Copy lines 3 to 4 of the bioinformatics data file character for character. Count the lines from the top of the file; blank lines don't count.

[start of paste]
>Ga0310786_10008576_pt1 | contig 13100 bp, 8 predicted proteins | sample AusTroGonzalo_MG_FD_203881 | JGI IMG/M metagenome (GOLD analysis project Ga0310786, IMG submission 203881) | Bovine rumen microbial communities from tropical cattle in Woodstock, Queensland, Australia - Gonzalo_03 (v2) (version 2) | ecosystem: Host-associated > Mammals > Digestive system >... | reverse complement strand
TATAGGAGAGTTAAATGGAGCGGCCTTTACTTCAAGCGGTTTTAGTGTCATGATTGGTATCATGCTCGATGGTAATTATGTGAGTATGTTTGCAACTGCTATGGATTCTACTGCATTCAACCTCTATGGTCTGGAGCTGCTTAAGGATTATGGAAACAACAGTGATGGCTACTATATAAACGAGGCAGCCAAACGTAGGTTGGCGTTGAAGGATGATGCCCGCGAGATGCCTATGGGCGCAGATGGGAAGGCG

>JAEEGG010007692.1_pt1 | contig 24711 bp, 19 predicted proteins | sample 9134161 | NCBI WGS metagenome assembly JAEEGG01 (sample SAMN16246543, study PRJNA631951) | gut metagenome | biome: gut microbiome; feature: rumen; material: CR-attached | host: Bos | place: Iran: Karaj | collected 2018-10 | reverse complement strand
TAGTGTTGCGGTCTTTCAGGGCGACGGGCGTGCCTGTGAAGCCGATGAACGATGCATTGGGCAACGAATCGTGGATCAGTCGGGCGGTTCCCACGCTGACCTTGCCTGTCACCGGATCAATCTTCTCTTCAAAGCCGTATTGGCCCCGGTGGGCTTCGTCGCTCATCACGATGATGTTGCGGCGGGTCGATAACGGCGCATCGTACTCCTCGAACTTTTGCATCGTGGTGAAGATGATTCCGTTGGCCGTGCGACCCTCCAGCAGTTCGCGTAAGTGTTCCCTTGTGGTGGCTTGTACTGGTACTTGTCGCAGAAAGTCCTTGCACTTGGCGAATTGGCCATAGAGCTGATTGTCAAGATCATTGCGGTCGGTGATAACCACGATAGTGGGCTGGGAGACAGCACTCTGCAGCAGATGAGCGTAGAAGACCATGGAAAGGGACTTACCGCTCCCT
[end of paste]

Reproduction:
>JAEEGG010007692.1_pt1 | contig 24711 bp, 19 predicted proteins | sample 9134161 | NCBI WGS metagenome assembly JAEEGG01 (sample SAMN16246543, study PRJNA631951) | gut metagenome | biome: gut microbiome; feature: rumen; material: CR-attached | host: Bos | place: Iran: Karaj | collected 2018-10 | reverse complement strand
TAGTGTTGCGGTCTTTCAGGGCGACGGGCGTGCCTGTGAAGCCGATGAACGATGCATTGGGCAACGAATCGTGGATCAGTCGGGCGGTTCCCACGCTGACCTTGCCTGTCACCGGATCAATCTTCTCTTCAAAGCCGTATTGGCCCCGGTGGGCTTCGTCGCTCATCACGATGATGTTGCGGCGGGTCGATAACGGCGCATCGTACTCCTCGAACTTTTGCATCGTGGTGAAGATGATTCCGTTGGCCGTGCGACCCTCCAGCAGTTCGCGTAAGTGTTCCCTTGTGGTGGCTTGTACTGGTACTTGTCGCAGAAAGTCCTTGCACTTGGCGAATTGGCCATAGAGCTGATTGTCAAGATCATTGCGGTCGGTGATAACCACGATAGTGGGCTGGGAGACAGCACTCTGCAGCAGATGAGCGTAGAAGACCATGGAAAGGGACTTACCGCTCCCT